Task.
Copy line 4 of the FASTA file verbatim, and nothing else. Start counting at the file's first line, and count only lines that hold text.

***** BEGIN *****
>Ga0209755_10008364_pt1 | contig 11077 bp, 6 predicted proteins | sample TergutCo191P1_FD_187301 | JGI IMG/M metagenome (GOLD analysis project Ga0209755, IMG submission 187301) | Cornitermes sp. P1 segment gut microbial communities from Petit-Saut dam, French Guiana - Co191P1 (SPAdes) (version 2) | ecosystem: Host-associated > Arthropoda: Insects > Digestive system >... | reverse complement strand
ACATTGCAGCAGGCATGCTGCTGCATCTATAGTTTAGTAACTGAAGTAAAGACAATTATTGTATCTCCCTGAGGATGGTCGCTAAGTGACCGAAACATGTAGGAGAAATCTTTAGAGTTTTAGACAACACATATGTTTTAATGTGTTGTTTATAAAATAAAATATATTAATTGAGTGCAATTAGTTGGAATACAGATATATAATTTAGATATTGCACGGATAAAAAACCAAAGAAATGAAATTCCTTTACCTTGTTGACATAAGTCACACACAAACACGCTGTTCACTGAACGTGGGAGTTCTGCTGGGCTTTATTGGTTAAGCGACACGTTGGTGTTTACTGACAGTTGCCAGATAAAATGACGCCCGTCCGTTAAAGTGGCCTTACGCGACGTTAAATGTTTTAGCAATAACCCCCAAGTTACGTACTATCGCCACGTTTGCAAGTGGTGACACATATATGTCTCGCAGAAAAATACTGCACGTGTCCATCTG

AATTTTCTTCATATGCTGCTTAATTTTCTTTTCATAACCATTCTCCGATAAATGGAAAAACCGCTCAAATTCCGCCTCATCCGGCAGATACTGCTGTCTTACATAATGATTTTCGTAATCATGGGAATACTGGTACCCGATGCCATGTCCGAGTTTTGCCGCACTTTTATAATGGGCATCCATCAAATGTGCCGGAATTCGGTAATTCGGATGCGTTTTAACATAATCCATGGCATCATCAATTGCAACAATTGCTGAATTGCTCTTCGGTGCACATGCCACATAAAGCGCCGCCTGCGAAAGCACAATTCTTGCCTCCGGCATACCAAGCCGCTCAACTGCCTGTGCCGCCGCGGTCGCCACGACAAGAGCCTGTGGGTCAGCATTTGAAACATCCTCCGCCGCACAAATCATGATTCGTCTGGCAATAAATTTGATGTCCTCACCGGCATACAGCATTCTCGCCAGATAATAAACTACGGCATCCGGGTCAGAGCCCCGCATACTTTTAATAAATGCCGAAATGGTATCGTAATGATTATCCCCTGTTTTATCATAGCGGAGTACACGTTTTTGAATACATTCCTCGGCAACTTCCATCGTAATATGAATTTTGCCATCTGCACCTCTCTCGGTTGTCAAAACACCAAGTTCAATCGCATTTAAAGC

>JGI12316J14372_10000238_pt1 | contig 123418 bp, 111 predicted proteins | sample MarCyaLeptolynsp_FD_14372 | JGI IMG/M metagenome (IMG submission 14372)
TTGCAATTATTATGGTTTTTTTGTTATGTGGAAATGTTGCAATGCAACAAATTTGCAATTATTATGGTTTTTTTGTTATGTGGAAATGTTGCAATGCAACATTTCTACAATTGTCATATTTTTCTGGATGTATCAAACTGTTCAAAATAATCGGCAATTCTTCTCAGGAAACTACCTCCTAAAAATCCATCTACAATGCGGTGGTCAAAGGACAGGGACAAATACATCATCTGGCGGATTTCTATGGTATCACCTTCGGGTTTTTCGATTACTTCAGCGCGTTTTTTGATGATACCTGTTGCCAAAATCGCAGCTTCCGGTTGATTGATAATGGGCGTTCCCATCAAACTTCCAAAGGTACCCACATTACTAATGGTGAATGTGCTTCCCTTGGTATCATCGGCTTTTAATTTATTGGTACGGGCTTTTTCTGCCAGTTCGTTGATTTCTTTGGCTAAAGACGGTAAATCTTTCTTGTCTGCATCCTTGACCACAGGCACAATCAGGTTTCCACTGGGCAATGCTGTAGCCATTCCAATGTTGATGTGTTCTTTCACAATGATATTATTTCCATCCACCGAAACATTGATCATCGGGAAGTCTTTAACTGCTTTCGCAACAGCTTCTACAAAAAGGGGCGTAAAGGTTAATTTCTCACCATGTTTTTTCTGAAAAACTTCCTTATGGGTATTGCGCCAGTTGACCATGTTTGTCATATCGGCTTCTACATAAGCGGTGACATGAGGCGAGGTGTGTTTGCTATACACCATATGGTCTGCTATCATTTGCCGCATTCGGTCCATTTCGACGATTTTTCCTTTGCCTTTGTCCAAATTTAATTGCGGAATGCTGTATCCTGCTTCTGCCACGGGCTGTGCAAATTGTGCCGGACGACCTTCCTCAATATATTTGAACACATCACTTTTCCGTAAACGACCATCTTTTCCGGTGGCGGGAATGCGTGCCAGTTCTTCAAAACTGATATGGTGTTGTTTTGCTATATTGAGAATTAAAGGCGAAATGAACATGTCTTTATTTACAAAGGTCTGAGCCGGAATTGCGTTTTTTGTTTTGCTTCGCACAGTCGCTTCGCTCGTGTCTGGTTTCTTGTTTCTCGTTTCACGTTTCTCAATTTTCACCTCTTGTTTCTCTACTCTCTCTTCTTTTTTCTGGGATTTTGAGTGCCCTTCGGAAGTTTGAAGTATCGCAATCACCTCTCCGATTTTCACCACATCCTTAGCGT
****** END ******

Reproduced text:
>JGI12316J14372_10000238_pt1 | contig 123418 bp, 111 predicted proteins | sample MarCyaLeptolynsp_FD_14372 | JGI IMG/M metagenome (IMG submission 14372)